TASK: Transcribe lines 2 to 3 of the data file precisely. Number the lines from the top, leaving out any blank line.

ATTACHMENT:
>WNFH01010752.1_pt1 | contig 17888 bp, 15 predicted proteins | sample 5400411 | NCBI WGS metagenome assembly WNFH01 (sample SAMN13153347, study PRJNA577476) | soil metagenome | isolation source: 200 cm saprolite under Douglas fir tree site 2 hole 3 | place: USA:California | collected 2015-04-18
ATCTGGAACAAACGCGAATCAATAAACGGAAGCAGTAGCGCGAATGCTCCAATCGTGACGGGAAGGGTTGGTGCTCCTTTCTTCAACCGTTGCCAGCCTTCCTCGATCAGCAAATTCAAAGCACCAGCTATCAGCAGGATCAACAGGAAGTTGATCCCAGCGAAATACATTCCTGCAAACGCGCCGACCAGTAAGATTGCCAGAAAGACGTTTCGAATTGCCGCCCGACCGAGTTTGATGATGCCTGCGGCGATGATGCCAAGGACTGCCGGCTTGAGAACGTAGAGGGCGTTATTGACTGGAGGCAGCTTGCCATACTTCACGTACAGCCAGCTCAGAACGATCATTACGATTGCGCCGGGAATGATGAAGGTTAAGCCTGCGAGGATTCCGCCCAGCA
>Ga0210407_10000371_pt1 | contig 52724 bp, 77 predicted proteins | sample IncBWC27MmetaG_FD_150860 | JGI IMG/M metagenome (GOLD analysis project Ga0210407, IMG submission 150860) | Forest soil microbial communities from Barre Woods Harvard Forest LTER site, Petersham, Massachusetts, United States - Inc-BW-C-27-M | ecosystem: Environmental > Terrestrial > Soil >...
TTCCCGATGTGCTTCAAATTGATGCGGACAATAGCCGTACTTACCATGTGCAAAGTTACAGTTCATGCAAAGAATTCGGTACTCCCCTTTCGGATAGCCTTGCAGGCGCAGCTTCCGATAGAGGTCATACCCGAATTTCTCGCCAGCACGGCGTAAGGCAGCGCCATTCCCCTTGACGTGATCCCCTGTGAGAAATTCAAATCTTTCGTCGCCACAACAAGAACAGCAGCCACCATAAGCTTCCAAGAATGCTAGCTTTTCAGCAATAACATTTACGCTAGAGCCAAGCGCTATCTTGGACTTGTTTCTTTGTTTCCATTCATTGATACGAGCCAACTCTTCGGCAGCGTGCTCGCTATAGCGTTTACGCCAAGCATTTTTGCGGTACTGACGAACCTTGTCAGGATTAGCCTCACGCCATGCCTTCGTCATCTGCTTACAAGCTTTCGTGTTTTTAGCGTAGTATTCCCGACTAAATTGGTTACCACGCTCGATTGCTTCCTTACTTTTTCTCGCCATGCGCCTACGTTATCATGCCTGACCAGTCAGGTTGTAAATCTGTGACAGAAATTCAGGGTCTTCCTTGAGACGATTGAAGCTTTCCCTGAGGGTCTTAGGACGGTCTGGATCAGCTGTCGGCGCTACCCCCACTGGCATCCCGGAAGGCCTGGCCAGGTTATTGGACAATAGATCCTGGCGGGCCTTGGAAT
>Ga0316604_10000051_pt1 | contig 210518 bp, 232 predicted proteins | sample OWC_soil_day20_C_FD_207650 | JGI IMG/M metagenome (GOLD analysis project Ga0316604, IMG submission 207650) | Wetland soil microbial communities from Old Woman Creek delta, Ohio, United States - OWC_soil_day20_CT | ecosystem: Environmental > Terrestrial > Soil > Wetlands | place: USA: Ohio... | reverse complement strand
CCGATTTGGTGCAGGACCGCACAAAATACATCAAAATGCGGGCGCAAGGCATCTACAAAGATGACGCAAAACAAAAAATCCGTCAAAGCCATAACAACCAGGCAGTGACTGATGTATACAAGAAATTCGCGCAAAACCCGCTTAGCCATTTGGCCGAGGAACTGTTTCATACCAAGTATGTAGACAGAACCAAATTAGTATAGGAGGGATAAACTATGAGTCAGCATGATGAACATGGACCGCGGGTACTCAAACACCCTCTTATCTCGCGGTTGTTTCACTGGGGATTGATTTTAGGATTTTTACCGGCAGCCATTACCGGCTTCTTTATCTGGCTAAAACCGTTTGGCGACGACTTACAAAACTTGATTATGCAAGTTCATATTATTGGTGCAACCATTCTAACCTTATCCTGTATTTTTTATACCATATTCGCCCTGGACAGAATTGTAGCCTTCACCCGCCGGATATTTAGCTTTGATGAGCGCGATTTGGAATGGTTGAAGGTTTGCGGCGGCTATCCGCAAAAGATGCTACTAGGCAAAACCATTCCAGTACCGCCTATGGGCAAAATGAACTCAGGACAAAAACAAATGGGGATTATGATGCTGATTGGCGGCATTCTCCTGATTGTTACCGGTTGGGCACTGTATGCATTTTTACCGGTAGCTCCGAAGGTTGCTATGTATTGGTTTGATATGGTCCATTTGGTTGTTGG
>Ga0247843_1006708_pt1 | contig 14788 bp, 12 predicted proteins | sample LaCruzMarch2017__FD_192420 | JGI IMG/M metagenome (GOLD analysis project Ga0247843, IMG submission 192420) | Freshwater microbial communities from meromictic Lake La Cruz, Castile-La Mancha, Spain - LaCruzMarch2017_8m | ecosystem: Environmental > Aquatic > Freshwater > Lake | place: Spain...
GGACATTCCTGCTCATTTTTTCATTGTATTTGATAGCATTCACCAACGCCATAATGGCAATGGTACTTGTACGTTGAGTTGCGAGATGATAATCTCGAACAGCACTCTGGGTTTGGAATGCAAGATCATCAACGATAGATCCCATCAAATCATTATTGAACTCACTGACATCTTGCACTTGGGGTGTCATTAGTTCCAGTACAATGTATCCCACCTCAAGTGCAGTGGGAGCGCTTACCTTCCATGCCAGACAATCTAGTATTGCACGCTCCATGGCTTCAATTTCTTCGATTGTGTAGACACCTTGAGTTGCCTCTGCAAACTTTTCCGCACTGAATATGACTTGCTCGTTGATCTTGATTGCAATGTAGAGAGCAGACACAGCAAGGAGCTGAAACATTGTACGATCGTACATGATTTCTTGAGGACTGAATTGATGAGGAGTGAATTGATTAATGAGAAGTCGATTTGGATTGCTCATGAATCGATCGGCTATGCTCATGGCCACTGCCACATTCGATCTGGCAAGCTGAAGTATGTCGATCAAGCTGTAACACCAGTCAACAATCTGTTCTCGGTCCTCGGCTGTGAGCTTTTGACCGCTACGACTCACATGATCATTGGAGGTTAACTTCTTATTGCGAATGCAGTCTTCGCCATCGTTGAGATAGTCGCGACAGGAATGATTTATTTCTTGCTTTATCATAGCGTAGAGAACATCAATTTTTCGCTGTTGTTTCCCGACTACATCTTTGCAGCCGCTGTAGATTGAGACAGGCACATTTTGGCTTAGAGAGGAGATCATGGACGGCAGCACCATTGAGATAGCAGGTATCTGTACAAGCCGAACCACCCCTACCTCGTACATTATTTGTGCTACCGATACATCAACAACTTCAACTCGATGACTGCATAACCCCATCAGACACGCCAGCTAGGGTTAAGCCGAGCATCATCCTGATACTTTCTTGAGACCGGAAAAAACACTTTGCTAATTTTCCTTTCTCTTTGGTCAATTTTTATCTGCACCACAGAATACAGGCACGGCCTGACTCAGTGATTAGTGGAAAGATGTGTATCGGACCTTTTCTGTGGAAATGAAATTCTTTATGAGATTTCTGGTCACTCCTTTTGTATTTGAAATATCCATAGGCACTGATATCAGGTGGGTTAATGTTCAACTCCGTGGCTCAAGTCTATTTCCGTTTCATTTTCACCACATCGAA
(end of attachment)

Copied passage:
ATCTGGAACAAACGCGAATCAATAAACGGAAGCAGTAGCGCGAATGCTCCAATCGTGACGGGAAGGGTTGGTGCTCCTTTCTTCAACCGTTGCCAGCCTTCCTCGATCAGCAAATTCAAAGCACCAGCTATCAGCAGGATCAACAGGAAGTTGATCCCAGCGAAATACATTCCTGCAAACGCGCCGACCAGTAAGATTGCCAGAAAGACGTTTCGAATTGCCGCCCGACCGAGTTTGATGATGCCTGCGGCGATGATGCCAAGGACTGCCGGCTTGAGAACGTAGAGGGCGTTATTGACTGGAGGCAGCTTGCCATACTTCACGTACAGCCAGCTCAGAACGATCATTACGATTGCGCCGGGAATGATGAAGGTTAAGCCTGCGAGGATTCCGCCCAGCA
>Ga0210407_10000371_pt1 | contig 52724 bp, 77 predicted proteins | sample IncBWC27MmetaG_FD_150860 | JGI IMG/M metagenome (GOLD analysis project Ga0210407, IMG submission 150860) | Forest soil microbial communities from Barre Woods Harvard Forest LTER site, Petersham, Massachusetts, United States - Inc-BW-C-27-M | ecosystem: Environmental > Terrestrial > Soil >...